Lest we have doubts, we are assured of this story’s falsity by the town’s historian, who addresses us directly. By contrast, his own account of the arrival of the emir at the Italian resort—a carnivalesque procession which features a saber-wielding henchman who waves off the hotel rabble while the sultan’s burka-clad harem is herded into the elevator—seems believable. The historian makes his own embellishments seem more credible by pointing out the absurdities of another storyteller’s huge whopper. This may be part of Fellini’s strategy, too, to make his portrait of this town ring true by including blatant fantasies that make the film’s “reality” seem more authentic by comparison. We know that the giant head of Mussolini does not open his mouth and arrange a fascist marriage between Titta’s fat friend and the pretty young girl he’s enamored with. But we don’t doubt that the local Fascists actually created a fifteen-foot tall portrait of a scowling Il Duce out of flowers to preside over youth exercises. Such delusional devotion to a dictator should strike us as absurd, and frightening, but by mixing it with adolescent daydreams Fellini distances us from the reality of what is happening to Italy at that moment, precisely by locating us in the reality of the people who lived there. The townsfolk see only the pageantry of Mussolini’s Fascists, whether they find it patriotic, inspiring, infuriating, or ridiculous. When we watch them through Fellini’s memory, where real (or at least, realistic) events are mixed up with fantasy and comic exaggeration, the Fascists become to us what they were to the people who lived under them; just another feature of the landscape, no more important for Titta and his friends than Greek lessons or mandatory confessions, and far less important than scaring girls with frogs or hoping to cop a feel off the curvy Gradisca in a darkened theater.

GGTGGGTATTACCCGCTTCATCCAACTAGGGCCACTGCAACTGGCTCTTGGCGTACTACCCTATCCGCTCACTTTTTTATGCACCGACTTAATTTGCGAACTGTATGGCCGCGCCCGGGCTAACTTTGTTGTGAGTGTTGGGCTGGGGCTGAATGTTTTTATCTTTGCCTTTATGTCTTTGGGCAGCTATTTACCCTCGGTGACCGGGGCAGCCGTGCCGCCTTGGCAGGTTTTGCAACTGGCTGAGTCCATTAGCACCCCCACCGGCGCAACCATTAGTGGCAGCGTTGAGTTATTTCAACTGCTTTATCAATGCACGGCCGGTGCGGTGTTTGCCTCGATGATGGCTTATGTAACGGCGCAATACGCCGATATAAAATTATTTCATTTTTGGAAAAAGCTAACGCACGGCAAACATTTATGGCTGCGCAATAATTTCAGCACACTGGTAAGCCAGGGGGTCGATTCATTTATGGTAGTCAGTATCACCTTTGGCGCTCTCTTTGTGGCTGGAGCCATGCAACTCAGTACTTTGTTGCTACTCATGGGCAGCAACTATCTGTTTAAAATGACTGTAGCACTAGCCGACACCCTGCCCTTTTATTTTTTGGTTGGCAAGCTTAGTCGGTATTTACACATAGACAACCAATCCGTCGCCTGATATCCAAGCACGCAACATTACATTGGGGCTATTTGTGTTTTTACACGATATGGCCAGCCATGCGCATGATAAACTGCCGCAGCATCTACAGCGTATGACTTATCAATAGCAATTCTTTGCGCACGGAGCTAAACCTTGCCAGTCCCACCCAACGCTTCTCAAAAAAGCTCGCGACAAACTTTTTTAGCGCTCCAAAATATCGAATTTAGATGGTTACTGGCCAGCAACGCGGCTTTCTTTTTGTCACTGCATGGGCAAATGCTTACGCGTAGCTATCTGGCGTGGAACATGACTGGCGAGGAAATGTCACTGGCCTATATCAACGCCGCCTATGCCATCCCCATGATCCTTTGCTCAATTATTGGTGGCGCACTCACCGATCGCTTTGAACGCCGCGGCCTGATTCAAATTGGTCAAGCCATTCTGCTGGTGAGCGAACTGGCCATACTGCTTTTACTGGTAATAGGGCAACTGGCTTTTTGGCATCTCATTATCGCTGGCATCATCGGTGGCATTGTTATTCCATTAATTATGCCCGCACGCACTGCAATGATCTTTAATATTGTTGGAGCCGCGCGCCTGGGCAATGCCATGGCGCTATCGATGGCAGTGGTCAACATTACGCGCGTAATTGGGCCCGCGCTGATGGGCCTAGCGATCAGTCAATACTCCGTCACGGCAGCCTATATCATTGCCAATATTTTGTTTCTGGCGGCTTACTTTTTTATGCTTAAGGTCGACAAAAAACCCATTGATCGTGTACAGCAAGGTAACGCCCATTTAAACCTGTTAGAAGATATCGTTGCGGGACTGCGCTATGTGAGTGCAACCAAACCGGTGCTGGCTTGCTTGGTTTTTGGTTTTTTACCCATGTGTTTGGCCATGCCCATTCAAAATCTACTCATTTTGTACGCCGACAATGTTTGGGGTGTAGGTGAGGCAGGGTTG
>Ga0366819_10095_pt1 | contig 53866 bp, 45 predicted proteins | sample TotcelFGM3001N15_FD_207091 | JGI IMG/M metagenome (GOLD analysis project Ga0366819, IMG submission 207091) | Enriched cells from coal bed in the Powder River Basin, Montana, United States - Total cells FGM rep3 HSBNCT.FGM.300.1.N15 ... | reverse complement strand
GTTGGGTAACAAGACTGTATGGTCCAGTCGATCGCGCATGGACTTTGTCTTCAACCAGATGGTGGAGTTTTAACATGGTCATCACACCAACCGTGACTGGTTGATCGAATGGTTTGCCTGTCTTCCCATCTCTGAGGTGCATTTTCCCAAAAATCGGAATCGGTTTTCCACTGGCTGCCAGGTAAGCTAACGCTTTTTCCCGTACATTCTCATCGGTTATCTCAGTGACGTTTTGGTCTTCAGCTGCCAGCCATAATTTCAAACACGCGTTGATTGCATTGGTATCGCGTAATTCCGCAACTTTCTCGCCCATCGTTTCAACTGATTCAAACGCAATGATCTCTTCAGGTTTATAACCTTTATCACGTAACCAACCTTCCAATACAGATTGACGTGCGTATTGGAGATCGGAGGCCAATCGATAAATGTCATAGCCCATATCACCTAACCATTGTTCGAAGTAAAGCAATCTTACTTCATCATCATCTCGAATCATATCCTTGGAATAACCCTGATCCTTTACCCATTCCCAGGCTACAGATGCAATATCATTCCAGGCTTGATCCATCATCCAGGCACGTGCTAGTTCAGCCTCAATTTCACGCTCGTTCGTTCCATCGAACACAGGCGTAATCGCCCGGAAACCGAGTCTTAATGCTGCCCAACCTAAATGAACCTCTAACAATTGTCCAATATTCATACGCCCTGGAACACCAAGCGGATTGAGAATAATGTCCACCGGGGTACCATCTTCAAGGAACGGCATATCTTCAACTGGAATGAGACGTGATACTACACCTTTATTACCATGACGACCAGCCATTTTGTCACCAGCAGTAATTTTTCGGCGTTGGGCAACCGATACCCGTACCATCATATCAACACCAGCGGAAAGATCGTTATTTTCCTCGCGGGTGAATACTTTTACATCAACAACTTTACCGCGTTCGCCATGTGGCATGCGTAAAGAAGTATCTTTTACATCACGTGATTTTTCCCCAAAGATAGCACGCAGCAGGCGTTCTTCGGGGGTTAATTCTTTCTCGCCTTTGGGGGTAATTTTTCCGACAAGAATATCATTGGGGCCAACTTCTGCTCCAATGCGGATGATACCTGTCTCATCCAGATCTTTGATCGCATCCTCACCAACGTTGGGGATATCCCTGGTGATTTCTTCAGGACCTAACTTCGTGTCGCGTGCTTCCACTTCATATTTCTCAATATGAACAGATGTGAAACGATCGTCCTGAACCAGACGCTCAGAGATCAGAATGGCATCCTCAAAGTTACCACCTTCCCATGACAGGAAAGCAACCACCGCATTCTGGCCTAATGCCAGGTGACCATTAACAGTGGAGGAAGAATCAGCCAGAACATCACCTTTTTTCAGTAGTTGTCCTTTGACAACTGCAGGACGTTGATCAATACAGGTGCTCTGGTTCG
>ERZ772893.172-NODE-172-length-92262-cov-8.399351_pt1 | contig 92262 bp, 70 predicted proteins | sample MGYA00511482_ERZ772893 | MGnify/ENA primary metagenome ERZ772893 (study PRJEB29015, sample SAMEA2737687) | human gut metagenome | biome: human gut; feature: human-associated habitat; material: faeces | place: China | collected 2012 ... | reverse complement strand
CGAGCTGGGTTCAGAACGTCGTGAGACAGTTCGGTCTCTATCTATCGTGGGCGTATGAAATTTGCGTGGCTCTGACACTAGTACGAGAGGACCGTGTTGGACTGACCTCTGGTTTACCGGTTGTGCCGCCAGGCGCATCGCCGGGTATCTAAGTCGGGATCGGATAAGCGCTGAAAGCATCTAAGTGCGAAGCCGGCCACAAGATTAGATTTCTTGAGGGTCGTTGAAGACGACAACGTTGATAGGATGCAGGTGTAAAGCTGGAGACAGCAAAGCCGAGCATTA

Amarcord is filled with almost as many minor supplemental caricatures as a season of “The Simpsons.” Most incidents involve Titta and his bickering parents. Next in importance comes hairdresser Gradisca, whose every wiggle captures the town’s male attention. But there are so many more: Titta’s crazy uncle, freed from the asylum once per year for a family picnic. The lawyer, that fourth-wall-breaking town historian. Biscein the liar. A blind accordionist. Volpina (“fox”), the nympho whore, who lurks alone on the outskirts of town like a semi-domesticated animal. The stout, busty tobacconist, another wellspring of teenage desire. Scureza the motorcyclist, whom we never see except when he’s racing his bike through a scene. Dozens of characters wander in and out of each others’ stories, delivering a line or two or simply standing in the background, adding continuity. None of them are carefully detailed, but together they convey the depth of a real, living community. The town itself, that multifaceted, contradictory burg composed of swaggering Fascists and secret Socialists, devout mothers and vulgar teenagers, marginalized prostitutes and distant aristocrats, priests and nuns, everyday laborers, shopkeepers, schoolteachers, cinema operators, madmen, and everyone else, becomes the main character. Everyone is invited to toss a chair on the bonfire when they burn the witch of winter to celebrate the coming Spring.